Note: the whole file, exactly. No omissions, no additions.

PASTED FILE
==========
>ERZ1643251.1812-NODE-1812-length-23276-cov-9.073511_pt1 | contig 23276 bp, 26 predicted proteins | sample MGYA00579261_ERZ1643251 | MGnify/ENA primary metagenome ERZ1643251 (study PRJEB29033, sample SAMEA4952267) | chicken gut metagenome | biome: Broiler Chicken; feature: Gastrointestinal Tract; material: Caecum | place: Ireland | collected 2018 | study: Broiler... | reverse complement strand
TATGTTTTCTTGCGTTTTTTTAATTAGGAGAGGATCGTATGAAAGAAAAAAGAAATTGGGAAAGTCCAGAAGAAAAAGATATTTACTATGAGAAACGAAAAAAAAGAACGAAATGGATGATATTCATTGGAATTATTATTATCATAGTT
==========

>ERZ1643251.1812-NODE-1812-length-23276-cov-9.073511_pt1 | contig 23276 bp, 26 predicted proteins | sample MGYA00579261_ERZ1643251 | MGnify/ENA primary metagenome ERZ1643251 (study PRJEB29033, sample SAMEA4952267) | chicken gut metagenome | biome: Broiler Chicken; feature: Gastrointestinal Tract; material: Caecum | place: Ireland | collected 2018 | study: Broiler... | reverse complement strand
TATGTTTTCTTGCGTTTTTTTAATTAGGAGAGGATCGTATGAAAGAAAAAAGAAATTGGGAAAGTCCAGAAGAAAAAGATATTTACTATGAGAAACGAAAAAAAAGAACGAAATGGATGATATTCATTGGAATTATTATTATCATAGTT